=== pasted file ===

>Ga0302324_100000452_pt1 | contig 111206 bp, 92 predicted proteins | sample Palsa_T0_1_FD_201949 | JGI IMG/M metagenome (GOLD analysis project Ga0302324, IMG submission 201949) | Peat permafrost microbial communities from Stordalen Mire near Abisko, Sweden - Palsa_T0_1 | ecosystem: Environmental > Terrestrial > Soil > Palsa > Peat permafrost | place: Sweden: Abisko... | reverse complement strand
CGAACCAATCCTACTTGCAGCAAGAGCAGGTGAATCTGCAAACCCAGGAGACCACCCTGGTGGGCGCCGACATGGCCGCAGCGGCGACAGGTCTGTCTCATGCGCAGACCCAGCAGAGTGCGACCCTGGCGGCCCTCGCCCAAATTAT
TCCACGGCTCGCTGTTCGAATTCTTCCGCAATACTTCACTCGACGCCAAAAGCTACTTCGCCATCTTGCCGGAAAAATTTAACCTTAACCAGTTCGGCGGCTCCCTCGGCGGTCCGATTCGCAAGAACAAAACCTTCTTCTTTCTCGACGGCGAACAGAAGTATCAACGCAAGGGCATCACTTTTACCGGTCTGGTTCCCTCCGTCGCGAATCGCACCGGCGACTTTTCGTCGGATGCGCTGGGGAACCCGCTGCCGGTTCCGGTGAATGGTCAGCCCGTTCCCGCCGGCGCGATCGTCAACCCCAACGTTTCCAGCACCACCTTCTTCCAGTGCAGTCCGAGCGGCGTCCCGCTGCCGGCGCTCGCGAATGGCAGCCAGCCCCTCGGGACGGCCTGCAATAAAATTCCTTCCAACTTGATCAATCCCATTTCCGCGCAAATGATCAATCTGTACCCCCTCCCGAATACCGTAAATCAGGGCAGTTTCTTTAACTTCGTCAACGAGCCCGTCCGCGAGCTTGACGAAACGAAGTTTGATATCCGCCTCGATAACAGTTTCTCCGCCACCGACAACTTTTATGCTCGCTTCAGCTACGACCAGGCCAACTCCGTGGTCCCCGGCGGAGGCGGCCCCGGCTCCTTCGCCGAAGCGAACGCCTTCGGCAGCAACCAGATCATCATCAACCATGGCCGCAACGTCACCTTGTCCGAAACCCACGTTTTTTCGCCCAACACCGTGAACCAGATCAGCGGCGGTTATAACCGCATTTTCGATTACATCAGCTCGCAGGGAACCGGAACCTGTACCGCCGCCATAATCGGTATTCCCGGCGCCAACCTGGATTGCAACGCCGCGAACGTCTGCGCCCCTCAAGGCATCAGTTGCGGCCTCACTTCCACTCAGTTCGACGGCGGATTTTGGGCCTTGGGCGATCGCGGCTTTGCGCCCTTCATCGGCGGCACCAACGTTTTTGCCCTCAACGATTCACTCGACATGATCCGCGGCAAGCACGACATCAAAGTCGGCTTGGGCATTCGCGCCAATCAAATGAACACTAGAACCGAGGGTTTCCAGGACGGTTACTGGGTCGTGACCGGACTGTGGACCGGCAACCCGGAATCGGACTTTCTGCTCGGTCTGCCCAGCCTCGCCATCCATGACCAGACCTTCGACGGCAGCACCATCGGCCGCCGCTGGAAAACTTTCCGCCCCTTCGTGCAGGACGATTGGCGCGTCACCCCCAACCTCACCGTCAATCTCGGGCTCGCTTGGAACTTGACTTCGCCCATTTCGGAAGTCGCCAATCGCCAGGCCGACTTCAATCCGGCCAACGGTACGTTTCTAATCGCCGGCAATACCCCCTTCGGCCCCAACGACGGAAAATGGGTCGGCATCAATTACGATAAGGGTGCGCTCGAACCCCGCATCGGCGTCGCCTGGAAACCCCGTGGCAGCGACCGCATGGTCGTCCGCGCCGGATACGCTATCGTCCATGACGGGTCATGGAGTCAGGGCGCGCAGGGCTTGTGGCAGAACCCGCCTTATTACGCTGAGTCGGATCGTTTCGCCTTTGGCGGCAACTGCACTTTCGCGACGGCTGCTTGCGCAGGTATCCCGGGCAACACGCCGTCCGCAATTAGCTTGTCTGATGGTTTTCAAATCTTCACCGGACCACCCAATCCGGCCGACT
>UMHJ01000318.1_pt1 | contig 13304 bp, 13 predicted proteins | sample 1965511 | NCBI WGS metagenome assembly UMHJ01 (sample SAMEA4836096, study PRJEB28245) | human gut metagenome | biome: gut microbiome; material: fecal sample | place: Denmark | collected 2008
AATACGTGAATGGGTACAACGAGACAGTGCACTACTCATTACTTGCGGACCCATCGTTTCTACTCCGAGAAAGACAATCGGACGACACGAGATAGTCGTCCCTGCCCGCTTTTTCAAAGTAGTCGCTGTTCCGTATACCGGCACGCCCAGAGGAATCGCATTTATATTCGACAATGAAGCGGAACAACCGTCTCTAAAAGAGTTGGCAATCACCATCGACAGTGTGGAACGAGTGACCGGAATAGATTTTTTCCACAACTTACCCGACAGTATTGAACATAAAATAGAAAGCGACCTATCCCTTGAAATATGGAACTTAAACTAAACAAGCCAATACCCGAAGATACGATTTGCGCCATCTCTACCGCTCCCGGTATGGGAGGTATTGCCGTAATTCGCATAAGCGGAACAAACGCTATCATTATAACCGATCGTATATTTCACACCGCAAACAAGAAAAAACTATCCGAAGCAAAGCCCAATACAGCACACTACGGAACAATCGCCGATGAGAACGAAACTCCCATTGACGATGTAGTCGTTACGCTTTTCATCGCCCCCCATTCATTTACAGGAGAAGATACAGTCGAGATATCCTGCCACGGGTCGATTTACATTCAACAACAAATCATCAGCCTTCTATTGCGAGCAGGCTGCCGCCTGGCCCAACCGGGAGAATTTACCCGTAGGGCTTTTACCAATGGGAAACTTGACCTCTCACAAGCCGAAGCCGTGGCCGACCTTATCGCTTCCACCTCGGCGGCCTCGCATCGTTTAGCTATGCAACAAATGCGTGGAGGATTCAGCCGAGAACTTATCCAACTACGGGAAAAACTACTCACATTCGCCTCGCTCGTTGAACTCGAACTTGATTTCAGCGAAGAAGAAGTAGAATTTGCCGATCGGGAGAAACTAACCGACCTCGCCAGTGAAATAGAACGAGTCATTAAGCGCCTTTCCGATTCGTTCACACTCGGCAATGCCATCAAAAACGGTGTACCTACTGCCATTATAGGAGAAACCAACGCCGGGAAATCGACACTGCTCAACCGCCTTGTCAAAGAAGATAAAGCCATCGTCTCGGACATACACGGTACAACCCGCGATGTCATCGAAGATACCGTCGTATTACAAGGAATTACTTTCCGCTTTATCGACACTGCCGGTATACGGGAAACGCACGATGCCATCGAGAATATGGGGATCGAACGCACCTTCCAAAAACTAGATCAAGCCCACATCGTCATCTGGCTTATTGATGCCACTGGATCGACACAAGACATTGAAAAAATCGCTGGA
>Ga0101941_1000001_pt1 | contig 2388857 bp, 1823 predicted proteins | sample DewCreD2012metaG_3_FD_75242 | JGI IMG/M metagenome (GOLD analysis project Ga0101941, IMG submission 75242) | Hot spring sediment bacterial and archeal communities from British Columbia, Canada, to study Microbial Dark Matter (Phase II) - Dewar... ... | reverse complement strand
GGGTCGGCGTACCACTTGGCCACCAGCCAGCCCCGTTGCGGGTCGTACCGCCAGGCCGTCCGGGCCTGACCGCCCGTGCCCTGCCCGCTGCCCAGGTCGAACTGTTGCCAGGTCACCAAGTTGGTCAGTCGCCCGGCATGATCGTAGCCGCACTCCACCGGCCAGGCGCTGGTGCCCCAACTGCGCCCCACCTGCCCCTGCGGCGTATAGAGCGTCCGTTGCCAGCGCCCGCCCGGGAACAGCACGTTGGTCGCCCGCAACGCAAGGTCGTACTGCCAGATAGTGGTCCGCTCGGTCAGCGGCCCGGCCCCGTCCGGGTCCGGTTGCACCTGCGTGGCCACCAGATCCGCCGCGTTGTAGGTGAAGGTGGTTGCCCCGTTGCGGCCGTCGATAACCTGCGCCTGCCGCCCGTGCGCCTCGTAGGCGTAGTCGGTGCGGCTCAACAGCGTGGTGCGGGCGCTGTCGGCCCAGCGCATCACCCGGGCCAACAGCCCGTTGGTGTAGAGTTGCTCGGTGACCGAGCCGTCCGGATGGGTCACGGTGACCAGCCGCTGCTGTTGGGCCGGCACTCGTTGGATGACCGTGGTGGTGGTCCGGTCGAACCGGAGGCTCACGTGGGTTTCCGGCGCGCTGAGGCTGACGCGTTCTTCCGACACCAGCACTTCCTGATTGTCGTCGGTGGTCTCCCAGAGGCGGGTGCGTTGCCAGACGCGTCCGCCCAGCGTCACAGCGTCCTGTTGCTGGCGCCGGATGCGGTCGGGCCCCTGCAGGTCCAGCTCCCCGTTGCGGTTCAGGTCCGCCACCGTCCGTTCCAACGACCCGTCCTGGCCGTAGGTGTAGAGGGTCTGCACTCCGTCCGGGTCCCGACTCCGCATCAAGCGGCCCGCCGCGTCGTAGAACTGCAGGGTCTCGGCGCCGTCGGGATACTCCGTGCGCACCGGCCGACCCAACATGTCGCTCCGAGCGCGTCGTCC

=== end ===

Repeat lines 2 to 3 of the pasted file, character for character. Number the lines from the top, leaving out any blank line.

CGAACCAATCCTACTTGCAGCAAGAGCAGGTGAATCTGCAAACCCAGGAGACCACCCTGGTGGGCGCCGACATGGCCGCAGCGGCGACAGGTCTGTCTCATGCGCAGACCCAGCAGAGTGCGACCCTGGCGGCCCTCGCCCAAATTAT
TCCACGGCTCGCTGTTCGAATTCTTCCGCAATACTTCACTCGACGCCAAAAGCTACTTCGCCATCTTGCCGGAAAAATTTAACCTTAACCAGTTCGGCGGCTCCCTCGGCGGTCCGATTCGCAAGAACAAAACCTTCTTCTTTCTCGACGGCGAACAGAAGTATCAACGCAAGGGCATCACTTTTACCGGTCTGGTTCCCTCCGTCGCGAATCGCACCGGCGACTTTTCGTCGGATGCGCTGGGGAACCCGCTGCCGGTTCCGGTGAATGGTCAGCCCGTTCCCGCCGGCGCGATCGTCAACCCCAACGTTTCCAGCACCACCTTCTTCCAGTGCAGTCCGAGCGGCGTCCCGCTGCCGGCGCTCGCGAATGGCAGCCAGCCCCTCGGGACGGCCTGCAATAAAATTCCTTCCAACTTGATCAATCCCATTTCCGCGCAAATGATCAATCTGTACCCCCTCCCGAATACCGTAAATCAGGGCAGTTTCTTTAACTTCGTCAACGAGCCCGTCCGCGAGCTTGACGAAACGAAGTTTGATATCCGCCTCGATAACAGTTTCTCCGCCACCGACAACTTTTATGCTCGCTTCAGCTACGACCAGGCCAACTCCGTGGTCCCCGGCGGAGGCGGCCCCGGCTCCTTCGCCGAAGCGAACGCCTTCGGCAGCAACCAGATCATCATCAACCATGGCCGCAACGTCACCTTGTCCGAAACCCACGTTTTTTCGCCCAACACCGTGAACCAGATCAGCGGCGGTTATAACCGCATTTTCGATTACATCAGCTCGCAGGGAACCGGAACCTGTACCGCCGCCATAATCGGTATTCCCGGCGCCAACCTGGATTGCAACGCCGCGAACGTCTGCGCCCCTCAAGGCATCAGTTGCGGCCTCACTTCCACTCAGTTCGACGGCGGATTTTGGGCCTTGGGCGATCGCGGCTTTGCGCCCTTCATCGGCGGCACCAACGTTTTTGCCCTCAACGATTCACTCGACATGATCCGCGGCAAGCACGACATCAAAGTCGGCTTGGGCATTCGCGCCAATCAAATGAACACTAGAACCGAGGGTTTCCAGGACGGTTACTGGGTCGTGACCGGACTGTGGACCGGCAACCCGGAATCGGACTTTCTGCTCGGTCTGCCCAGCCTCGCCATCCATGACCAGACCTTCGACGGCAGCACCATCGGCCGCCGCTGGAAAACTTTCCGCCCCTTCGTGCAGGACGATTGGCGCGTCACCCCCAACCTCACCGTCAATCTCGGGCTCGCTTGGAACTTGACTTCGCCCATTTCGGAAGTCGCCAATCGCCAGGCCGACTTCAATCCGGCCAACGGTACGTTTCTAATCGCCGGCAATACCCCCTTCGGCCCCAACGACGGAAAATGGGTCGGCATCAATTACGATAAGGGTGCGCTCGAACCCCGCATCGGCGTCGCCTGGAAACCCCGTGGCAGCGACCGCATGGTCGTCCGCGCCGGATACGCTATCGTCCATGACGGGTCATGGAGTCAGGGCGCGCAGGGCTTGTGGCAGAACCCGCCTTATTACGCTGAGTCGGATCGTTTCGCCTTTGGCGGCAACTGCACTTTCGCGACGGCTGCTTGCGCAGGTATCCCGGGCAACACGCCGTCCGCAATTAGCTTGTCTGATGGTTTTCAAATCTTCACCGGACCACCCAATCCGGCCGACT